from John Fielden in Tadcaster, UK: remote everything

The thought of members of Parliament staring into a screen and trying to have a civilised debate with 50 others on one screen and at least 100 others on 100 screens does challenge the mind.  Is this really the best way we can show the democratic basis of our governance? At the least, however, it will allow her majesty’s opposition to make long overdue challenges to the Government in the Commons on its two major practical failures to date – the take up of tests and the provision of timely PPE.

There could be some interesting constitutional issues about the set up; can the Commons in this state enact or endorse anything? Or is it merely a House of Challenging Questions? While it may be possible for its Select Committees to continue to do some good work, what actions can follow – merely Statutory Instruments?

The rash of remote or virtual activities is widespread. We hear of attempts to launch a huge virtual tea party to cheer everyone up. (This brings back memories of a tea party for 2,733 people organised by one of my ancestors to celebrate the passing of the Ten Hours Bill in 1848. It was held in the Free Trade Hall in Manchester at a cost of £946 – or £93,800 in today’s money). Many grandparents are having remote lunches or tea parties with their grandchildren. My wife and I, along I am sure with others, set up a table for a neat lunch on Easter Sunday with a daughter and two grandchildren 250 miles away and they did the same.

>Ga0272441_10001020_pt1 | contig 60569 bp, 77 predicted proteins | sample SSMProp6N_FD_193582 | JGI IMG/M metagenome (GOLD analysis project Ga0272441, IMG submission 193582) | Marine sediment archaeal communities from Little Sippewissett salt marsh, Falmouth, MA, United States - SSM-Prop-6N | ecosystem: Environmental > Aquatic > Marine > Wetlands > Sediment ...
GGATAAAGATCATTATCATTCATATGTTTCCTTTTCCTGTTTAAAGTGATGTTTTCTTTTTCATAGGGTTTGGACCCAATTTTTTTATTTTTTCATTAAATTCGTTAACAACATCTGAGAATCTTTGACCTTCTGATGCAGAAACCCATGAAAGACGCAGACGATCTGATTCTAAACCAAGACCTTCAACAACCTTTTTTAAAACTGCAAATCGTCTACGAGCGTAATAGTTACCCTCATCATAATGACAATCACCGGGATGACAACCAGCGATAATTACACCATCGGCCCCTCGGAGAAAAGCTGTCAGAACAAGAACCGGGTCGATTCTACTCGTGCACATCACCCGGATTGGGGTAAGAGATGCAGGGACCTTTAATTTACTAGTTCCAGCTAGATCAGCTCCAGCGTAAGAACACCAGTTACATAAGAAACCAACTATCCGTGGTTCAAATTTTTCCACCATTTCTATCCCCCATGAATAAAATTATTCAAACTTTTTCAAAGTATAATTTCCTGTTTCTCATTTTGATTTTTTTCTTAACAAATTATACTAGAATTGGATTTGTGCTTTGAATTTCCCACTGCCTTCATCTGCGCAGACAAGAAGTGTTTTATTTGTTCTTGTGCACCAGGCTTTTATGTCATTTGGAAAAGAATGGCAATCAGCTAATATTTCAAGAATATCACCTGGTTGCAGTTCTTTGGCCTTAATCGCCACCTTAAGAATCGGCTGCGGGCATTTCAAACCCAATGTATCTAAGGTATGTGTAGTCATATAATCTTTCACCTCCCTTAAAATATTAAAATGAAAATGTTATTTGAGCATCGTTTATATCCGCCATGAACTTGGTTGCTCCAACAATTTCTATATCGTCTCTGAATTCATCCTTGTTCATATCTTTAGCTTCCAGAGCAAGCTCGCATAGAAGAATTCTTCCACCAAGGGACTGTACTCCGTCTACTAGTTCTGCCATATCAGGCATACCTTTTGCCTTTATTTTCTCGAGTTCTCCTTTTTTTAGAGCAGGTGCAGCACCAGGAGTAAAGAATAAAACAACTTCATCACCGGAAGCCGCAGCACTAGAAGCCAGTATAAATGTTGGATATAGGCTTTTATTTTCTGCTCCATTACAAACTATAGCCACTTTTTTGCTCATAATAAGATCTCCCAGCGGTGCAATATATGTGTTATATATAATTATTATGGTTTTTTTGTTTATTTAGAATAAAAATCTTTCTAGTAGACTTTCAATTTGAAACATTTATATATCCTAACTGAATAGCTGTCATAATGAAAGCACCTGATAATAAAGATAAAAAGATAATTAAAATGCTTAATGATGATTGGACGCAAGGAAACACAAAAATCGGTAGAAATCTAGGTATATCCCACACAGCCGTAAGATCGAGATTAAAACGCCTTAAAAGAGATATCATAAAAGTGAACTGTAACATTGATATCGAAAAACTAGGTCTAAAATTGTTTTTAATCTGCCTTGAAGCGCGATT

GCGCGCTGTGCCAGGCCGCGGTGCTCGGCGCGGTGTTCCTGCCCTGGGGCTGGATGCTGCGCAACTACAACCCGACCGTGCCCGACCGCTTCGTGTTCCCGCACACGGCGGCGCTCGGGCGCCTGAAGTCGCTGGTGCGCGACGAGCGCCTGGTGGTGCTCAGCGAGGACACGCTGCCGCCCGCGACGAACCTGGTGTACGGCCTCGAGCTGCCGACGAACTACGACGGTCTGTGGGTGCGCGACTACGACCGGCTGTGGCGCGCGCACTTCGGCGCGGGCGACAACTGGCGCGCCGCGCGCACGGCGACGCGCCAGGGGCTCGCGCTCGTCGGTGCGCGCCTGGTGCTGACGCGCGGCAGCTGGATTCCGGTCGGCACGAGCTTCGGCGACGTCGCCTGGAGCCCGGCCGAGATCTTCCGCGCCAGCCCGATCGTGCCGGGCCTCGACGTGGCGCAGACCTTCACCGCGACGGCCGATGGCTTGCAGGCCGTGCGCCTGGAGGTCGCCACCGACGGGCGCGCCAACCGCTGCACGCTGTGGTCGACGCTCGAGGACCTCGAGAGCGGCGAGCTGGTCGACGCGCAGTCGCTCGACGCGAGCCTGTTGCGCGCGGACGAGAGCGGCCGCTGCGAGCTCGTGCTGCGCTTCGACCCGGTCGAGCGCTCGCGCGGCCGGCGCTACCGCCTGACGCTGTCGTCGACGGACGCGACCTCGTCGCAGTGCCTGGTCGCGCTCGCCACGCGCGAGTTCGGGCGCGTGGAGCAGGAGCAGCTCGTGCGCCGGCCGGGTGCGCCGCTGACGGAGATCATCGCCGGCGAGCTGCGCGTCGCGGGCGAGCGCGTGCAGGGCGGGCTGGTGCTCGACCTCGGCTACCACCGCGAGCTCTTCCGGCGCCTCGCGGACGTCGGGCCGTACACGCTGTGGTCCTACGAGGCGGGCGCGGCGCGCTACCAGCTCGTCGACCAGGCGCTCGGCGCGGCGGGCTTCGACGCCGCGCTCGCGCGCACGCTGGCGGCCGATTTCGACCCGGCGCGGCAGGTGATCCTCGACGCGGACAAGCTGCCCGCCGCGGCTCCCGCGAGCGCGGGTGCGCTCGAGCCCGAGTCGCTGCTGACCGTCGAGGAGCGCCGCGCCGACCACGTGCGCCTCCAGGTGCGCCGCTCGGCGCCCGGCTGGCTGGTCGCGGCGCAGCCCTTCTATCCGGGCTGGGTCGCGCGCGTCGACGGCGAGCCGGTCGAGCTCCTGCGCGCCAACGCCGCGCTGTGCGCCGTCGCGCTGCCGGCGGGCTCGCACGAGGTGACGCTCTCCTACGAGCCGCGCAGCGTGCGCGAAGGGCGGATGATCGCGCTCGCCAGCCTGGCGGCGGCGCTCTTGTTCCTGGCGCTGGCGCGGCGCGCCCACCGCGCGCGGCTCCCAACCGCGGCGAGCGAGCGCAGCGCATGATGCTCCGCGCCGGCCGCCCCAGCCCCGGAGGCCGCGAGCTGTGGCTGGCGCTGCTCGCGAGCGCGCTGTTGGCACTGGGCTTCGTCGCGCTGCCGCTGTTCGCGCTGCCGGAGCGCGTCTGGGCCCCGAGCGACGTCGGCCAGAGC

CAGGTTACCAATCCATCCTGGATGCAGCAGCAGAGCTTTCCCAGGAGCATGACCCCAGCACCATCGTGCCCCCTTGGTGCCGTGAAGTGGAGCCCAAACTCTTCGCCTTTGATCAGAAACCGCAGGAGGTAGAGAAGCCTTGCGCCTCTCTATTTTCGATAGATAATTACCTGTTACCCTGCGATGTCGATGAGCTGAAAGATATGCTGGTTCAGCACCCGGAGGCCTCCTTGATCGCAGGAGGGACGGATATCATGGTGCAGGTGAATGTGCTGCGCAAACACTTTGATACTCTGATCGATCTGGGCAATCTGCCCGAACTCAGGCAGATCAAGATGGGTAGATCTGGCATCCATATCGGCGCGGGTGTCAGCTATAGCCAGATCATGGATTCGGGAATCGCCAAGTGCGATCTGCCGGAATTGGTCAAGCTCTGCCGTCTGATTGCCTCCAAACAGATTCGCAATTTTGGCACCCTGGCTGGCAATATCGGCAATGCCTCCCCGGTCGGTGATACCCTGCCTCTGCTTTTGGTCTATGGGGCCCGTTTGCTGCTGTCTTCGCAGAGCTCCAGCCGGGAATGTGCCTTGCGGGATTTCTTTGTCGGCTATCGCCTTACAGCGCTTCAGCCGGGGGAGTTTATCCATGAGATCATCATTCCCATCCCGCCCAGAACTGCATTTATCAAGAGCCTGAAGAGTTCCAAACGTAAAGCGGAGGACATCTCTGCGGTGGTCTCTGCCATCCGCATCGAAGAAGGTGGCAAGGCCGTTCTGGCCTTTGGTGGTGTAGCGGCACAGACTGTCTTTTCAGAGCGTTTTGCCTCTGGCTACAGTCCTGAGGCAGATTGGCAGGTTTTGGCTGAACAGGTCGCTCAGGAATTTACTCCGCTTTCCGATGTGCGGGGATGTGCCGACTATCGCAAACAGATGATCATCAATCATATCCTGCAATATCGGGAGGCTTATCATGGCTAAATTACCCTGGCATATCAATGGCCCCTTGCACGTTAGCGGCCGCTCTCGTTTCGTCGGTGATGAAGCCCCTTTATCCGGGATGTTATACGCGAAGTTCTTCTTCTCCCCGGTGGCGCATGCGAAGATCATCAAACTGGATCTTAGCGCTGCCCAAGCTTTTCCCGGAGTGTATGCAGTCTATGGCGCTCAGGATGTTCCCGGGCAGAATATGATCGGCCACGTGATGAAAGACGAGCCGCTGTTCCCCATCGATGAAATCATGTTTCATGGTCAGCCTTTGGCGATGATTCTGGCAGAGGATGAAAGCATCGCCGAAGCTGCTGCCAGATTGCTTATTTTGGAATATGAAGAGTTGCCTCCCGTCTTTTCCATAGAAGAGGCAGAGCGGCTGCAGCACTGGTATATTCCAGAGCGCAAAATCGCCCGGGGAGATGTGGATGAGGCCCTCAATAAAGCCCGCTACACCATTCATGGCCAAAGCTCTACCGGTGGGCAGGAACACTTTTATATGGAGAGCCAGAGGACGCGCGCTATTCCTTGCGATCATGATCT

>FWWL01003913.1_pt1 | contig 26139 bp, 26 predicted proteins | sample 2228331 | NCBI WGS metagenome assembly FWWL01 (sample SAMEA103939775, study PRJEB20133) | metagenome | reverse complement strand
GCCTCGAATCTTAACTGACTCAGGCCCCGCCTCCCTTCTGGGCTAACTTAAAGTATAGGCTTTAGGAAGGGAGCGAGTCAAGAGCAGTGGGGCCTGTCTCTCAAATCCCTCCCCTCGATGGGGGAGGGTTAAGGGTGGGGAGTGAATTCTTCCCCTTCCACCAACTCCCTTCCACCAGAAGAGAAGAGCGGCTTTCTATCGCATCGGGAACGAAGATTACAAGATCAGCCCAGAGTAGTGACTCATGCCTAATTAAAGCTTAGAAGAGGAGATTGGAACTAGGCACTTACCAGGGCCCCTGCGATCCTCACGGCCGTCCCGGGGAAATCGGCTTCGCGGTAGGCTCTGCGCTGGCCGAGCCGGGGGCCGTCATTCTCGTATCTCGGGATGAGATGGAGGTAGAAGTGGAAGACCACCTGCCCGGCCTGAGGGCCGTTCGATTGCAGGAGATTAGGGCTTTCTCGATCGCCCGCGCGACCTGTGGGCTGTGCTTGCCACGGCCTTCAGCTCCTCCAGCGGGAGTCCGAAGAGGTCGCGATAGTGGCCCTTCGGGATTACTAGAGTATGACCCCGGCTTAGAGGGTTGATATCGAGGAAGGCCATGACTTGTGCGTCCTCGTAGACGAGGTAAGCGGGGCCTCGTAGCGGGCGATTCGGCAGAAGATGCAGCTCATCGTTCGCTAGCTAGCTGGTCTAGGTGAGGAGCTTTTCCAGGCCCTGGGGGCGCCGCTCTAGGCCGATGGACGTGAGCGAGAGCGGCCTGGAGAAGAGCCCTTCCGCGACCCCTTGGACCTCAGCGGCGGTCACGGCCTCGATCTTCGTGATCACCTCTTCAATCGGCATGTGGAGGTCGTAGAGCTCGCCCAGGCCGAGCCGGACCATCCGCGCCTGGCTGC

Family remote meetings can work, but the method does not succeed when transferred to television panel shows – as we see from the limp chemistry on programmes such as Have I got News for you. It just about works on outside programmes such as Countryfile where the animals and the countryside are the stars of the show.

Remote education has hit my grandchildren. Their summer term has started at four private schools in Banbury, Calne, Thirsk and Shrewsbury.  Or it should have.  The reality is that they are sitting at home online. I really wonder how their teachers who, presumably are novices at the art, have responded in the design of the material and the pedagogy. Have they passed Step 1 which simply puts text on the screen? [I spent five years of my life in the 1970s evaluating the National Development Programme for Computer Assisted Learning –NDPCAL – which was a major national programme exploring the use of computers in teaching and learning. Hence I have an interest in the matter).

The school fees for this novel experience are far from remote. My son who is chair of the governing body of one of the schools tells me that all private schools are charging 80% of the usual fees. He argues that almost all their costs are fixed and that he can only save on cooks, cleaners and the electricity bill. On the plus side all the teachers are full employed and fully paid. If they are using the potential of online learning effectively, they will certainly be overworked.

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